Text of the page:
Zille’s de­fi­ance of her party leader hurts DA and SA


WESTERN Cape Pre­mier He­len Zille is a li­a­bil­ity not only to the DA, but she is also do­ing dam­age to South Africa’s frag­ile democ­racy.

A damn­ing in­dict­ment in any­one’s book. And more so as it came from party leader Mmusi Maimane, clearly in­tent on rid­ding the party of the arch fan of colo­nial­ism.

Let’s re­mind our­selves what Maimane said over the week­end: “It has be­come quite ev­i­dent that He­len Zille and I hold fun­da­men­tally dif­fer­ent at­ti­tudes about the mis­sion the DA needs to ac­com­plish in 2019, and the goals and pri­or­i­ties that flow from this.

“Ms Zille’s so­cial me­dia com­men­tary and pub­lic ut­ter­ances in connection with colo­nial­ism un­der­mine our rec­on­cil­i­a­tion project. There is no ques­tion that Zille’s orig­i­nal tweets and sub­se­quent jus­ti­fi­ca­tions have dam­aged our stand­ing in the pub­lic mind. We live in a frag­ile democ­racy, which means our pub­lic rep­re­sen­ta­tives must, at all times be sen­si­tive to the le­git­i­mate anger that peo­ple still feel about our past and its legacy.

“As the leader of the party, it is up to me to re­build pub­lic trust. In this re­gard, I asked Ms Zille to ten­der an un­re­served apol­ogy to both South Africa and the DA for the dam­age she has done. Un­for­tu­nately, she de­clined.

“In this pe­riod, Ms Zille has con­tin­ued to dam­age the party with var­i­ous pieces of com­mu­ni­ca­tion that seek to un­der­mine what we are try­ing to achieve.”

But Zille will not budge. Nei­ther her per­son­al­ity nor her pol­i­tics will al­low her to take in­struc­tions from the party leader, a black per­son. Her sense of priv­i­lege runs deep.

Her bla­tant dis­re­gard for a di­rec­tive from her leader as well as her party’s high­est de­ci­sion-mak­ing body dis­plays a magnificent sense that she feels that she is un­touch­able and big­ger than the party.

She is clearly un­fit to con­tinue as pre­mier of the Western Cape, and the party’s as­ser­tion that it has no ju­ris­dic­tion here is laugh­able. If the party sus­pends her, she ceases to rep­re­sent any party, so how can she re­main in her post in a DA-led ad­min­is­tra­tion?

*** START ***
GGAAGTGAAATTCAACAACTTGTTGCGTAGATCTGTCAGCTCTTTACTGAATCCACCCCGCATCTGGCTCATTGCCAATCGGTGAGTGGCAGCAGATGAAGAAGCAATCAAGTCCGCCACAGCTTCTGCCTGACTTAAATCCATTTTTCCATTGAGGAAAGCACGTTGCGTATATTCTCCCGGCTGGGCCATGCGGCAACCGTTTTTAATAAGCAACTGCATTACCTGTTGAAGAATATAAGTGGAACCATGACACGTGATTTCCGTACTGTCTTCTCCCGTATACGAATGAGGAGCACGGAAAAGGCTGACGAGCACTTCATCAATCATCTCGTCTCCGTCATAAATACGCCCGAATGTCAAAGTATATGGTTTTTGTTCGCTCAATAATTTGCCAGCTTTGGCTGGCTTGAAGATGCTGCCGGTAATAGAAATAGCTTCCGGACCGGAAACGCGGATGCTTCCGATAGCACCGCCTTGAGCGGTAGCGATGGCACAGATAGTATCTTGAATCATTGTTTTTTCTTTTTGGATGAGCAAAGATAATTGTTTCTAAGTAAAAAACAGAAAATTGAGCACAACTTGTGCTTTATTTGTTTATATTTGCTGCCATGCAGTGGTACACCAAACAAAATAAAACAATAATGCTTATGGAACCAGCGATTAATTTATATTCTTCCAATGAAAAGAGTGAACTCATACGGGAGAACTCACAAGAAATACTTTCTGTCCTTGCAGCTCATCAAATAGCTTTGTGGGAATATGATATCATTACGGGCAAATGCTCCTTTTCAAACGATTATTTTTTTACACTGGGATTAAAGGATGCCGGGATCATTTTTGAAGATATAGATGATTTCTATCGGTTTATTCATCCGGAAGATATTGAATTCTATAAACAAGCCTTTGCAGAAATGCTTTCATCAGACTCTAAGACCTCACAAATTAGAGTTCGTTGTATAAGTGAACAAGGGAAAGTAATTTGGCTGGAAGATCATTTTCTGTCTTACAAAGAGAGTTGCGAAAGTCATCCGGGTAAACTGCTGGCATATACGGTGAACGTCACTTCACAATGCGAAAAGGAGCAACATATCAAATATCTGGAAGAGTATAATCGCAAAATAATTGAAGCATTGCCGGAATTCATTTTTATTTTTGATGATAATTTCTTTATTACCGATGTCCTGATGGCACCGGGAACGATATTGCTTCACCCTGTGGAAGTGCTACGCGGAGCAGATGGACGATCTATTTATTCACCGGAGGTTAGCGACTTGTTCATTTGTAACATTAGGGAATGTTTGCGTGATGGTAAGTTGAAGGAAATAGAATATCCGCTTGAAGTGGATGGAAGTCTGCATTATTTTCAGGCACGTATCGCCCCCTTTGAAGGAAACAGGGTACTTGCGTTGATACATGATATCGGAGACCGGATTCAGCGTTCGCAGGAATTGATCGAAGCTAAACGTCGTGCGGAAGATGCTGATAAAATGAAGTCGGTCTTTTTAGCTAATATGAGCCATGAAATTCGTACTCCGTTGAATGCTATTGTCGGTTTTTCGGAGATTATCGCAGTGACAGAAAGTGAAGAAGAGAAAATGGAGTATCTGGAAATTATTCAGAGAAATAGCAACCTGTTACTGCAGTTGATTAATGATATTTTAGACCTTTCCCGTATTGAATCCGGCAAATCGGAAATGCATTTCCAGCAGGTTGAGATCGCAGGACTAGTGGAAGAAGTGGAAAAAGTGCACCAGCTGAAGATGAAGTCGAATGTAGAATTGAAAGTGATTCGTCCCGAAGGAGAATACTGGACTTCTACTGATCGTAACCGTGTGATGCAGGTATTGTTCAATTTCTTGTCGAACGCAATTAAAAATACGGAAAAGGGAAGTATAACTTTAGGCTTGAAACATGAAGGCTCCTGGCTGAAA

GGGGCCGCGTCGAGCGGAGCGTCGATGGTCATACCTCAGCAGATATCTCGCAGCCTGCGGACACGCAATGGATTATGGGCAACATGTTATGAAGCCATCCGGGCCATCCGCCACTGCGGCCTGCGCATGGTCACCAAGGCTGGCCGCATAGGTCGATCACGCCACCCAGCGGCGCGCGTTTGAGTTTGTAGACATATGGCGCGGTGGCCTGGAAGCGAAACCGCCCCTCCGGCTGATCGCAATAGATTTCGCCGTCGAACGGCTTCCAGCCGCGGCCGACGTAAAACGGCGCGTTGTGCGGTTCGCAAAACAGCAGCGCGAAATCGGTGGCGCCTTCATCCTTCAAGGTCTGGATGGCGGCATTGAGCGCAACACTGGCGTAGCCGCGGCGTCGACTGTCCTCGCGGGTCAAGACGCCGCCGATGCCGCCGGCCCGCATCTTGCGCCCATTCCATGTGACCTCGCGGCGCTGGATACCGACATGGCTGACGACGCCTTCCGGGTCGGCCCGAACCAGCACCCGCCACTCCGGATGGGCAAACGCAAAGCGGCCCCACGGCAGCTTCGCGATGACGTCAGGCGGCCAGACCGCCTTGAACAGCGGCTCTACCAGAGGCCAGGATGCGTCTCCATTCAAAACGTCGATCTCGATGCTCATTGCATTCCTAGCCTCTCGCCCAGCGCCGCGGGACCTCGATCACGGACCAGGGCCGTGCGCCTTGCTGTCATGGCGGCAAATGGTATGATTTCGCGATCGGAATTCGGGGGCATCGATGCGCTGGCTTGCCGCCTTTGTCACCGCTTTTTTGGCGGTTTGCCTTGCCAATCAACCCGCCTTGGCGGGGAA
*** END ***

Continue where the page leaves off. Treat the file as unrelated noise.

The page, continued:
Po­lit­i­cal an­a­lyst Ralph Mathekga is quoted as say­ing “Zille had shown no re­morse fol­low­ing the tweets and no re­spect for the lead­er­ship of the party by con­tin­u­ing to take to the pub­lic do­main her views, hence the DA needed to take a clear po­si­tion on her”.

He also ques­tioned the DA’s de­ci­sion not to strip Zille of the Western Cape premier­ship.

“If they are sus­pend­ing her from the party, why are they not ex­tend­ing that to her lead­er­ship role in the Western Cape gov­ern­ment? Which is big­ger than the other? That’s a twist we find hard to un­der­stand,” Mathekga said.

Zille re­mains un­bowed, though, declar­ing that the DA “has no right to sus­pend me”. Her open de­fi­ance of Maimane and of the DA’s fed­eral ex­ec­u­tive will not sit well with the black lead­er­ship within the DA, who have his­tor­i­cally been pit­ted against the neo-lib­eral power base within the party of which Zille is em­phat­i­cally a key part of.

Her his­tory of a bla­tantly anti-poor agenda is a mat­ter of pub­lic record. Her ut­ter­ances of peo­ple from the East­ern Cape com­ing to set­tle in the Western Cape are an ex­am­ple of her skewed world-view.

Unashamedly la­belling fel­low coun­try­men as “eco­nomic refugees” smacks of colo­nial mas­ter­dom at its finest.

And her ruth­less­ness in deal­ing with those who ei­ther op­pose her views or try to be their own per­son within the party – ask former DA par­lia­men­tary leader Lindiwe Maz­ibuko of the wrath she en­dured when she at­tempted to cut the Zille apron strings.

Black party in­sid­ers have for a while now de­cried their be­ing un­der­mined by a largely white es­tab­lish­ment ca­bal within the DA that con­tin­ues to call the shots and whose agenda has not changed since be­fore democ­racy.

And Zille is the nexus around which this power base con­tin­ues to fo­ment their neo-lib­eral ide­olo­gies.

Time and time again her ad­min­is­tra­tion have shown their anti-poor hand – the lat­est ex­am­ple is the Tafel­berg school site con­tro­versy. She must go. Her leader wants her to go. And those con­cerned about the dam­age she is do­ing to the party’s pub­lic im­age want her to go. All in­di­ca­tions are that she won’t. If Maimane is to ful­fil the hype around his so-called Obama-es­que po­ten­tia, he has to stand firm and move on Zille.

She is clearly un­fit to con­tinue as pre­mier of the Western Cape

Newspapers in English

Newspapers from South Africa

© PressReader. All rights reserved.